Yellow fever: Still a menace for humans and other primates
Yellow fever virus and its mosquito vector, Aedes aegypti, arrived in Barbados in 1647 from forests in Africa — where it still is endemic — via the slave trade and quickly spread to other Caribbean islands. Twenty-five major outbreaks subsequently occurred in the United States. Probably the most famous of these outbreaks happened in Philadelphia, which at that time was the U.S. capital. The first outbreak occurred there in 1793 and left 5,000 people dead out of a population of 50,000. Other significant outbreaks in the U.S. occurred over a nearly 100-year period: Savannah, Georgia, in 1820; New Orleans in 1853; Norfolk, Virginia, in 1855; Texas and Louisiana in 1867; and the Lower Mississippi Valley in 1878. That is ancient U.S. history, so why worry now?
Recent large outbreaks
Currently, yellow fever is endemic only in parts of South America and Africa. Outbreaks are still occurring in some of these areas, despite the availability of a very effective vaccine that provides lifelong immunity.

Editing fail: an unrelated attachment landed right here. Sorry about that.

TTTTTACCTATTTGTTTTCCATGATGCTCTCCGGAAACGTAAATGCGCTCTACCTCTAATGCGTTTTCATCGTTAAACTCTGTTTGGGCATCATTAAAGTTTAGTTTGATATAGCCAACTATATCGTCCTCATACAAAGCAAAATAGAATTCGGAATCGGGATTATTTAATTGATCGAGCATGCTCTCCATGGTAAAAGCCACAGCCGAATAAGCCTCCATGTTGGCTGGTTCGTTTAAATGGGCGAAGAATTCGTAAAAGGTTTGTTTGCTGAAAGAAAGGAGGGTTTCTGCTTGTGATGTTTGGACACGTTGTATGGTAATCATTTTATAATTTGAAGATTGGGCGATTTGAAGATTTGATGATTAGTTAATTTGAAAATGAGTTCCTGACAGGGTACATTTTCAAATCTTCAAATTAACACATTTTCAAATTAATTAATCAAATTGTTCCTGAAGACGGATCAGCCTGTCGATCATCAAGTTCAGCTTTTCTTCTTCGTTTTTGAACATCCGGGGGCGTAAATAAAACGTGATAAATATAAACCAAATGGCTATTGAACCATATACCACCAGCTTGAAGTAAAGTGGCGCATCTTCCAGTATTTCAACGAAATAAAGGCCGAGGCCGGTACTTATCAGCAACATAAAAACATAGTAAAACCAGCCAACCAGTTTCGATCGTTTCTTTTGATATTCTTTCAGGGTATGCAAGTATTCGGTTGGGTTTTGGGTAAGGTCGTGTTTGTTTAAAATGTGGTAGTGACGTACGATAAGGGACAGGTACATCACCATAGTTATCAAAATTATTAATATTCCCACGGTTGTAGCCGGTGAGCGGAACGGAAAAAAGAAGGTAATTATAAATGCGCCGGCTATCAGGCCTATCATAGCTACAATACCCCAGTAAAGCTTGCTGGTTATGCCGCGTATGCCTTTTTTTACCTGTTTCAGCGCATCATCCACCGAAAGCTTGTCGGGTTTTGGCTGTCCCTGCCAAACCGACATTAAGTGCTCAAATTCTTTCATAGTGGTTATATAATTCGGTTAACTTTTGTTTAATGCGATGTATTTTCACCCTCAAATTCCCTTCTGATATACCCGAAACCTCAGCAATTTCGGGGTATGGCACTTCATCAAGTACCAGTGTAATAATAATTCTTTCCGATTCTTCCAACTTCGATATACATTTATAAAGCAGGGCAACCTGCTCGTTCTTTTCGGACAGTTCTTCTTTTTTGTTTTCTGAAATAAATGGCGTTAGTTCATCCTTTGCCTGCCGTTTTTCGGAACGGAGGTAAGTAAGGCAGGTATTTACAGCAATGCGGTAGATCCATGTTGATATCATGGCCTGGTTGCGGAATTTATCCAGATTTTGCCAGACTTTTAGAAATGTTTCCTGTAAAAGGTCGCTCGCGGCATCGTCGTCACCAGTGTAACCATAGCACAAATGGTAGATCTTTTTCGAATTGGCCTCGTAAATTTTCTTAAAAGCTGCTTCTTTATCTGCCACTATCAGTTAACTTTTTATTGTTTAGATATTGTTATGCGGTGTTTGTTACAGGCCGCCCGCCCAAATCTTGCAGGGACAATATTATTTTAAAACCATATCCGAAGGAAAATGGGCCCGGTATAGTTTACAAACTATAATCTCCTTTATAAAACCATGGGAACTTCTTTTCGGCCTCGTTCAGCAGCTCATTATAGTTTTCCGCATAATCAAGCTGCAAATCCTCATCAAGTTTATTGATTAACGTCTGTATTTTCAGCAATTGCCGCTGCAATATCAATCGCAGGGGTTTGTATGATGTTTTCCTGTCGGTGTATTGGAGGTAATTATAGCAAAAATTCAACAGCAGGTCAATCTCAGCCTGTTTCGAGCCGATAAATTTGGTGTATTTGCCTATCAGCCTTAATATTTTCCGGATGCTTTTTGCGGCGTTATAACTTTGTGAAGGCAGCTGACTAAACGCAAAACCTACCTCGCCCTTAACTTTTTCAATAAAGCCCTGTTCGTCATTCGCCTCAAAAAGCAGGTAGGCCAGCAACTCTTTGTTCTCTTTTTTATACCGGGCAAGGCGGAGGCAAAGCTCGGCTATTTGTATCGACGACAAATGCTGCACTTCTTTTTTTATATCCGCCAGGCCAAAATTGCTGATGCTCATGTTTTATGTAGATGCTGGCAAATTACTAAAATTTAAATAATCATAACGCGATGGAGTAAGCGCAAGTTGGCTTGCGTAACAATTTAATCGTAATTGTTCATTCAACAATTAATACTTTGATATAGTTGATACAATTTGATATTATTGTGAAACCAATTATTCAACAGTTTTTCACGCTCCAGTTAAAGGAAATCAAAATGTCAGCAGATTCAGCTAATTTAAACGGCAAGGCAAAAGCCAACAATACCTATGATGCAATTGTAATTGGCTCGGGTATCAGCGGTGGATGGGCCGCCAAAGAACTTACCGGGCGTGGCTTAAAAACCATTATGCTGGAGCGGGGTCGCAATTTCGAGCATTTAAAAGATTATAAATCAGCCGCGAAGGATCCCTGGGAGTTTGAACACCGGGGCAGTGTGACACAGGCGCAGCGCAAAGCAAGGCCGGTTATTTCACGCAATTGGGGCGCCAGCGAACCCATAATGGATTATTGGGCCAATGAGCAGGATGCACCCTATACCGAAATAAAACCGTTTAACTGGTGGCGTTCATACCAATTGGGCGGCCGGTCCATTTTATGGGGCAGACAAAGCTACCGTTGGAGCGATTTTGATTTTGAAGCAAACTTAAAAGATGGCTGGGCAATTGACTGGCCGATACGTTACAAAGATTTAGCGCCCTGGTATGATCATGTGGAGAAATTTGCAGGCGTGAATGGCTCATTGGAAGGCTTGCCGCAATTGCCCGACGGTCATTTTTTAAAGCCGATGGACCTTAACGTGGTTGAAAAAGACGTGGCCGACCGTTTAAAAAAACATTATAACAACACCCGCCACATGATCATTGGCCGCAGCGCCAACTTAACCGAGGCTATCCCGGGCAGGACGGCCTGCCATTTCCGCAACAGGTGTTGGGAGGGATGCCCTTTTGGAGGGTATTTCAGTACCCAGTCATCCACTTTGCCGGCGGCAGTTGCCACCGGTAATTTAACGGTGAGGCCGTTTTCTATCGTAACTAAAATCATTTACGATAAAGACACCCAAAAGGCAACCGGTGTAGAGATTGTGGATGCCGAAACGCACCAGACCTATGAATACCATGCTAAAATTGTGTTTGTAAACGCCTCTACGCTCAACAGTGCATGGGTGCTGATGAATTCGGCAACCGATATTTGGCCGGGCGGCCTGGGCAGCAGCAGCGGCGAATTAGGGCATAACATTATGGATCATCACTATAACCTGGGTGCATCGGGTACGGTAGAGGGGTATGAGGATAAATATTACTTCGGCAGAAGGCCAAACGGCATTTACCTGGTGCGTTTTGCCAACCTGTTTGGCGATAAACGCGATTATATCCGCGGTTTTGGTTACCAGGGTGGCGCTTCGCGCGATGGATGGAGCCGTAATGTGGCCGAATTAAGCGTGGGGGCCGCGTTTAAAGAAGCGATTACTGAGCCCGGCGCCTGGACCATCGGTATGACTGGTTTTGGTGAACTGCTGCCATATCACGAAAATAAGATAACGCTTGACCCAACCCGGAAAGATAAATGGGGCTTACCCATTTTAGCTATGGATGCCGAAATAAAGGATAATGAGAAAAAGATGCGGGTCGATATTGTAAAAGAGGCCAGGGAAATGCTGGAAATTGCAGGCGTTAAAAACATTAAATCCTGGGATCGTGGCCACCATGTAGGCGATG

An outbreak in Angola began with the report of a single case in December 2015, followed by 26 confirmed cases in Viana, a suburb of the capital Luanda, in January 2016. The outbreak rapidly spread throughout the province and beyond as viremic individuals traveled around the country. The disease spilled over into neighboring Democratic Republic of the Congo (DRC), posing a threat to the 12 million people living in and around its capital, Kinshasa. WHO and 55 other international organizations stepped in to assist with massive vaccination campaigns in both countries. Official mention was made of control of the mosquito vector, A. aegypti, but with no indication of the measures used nor how effective they were in halting or slowing the outbreak. As the outbreak progressed, there was not enough vaccine available to cover the millions of people at risk, so fractionated doses (one-fifth the usual volume) were administered. The outbreak caused 965 confirmed cases of yellow fever across the two countries, with thousands more cases suspected. The last case detected in Angola was on June 23, 2016, and DRC’s last case was on July 12 of that year. More than 30 million people were vaccinated in the two countries in emergency vaccination campaigns. This unprecedented response exhausted the global stockpile of yellow fever vaccines on several occasions.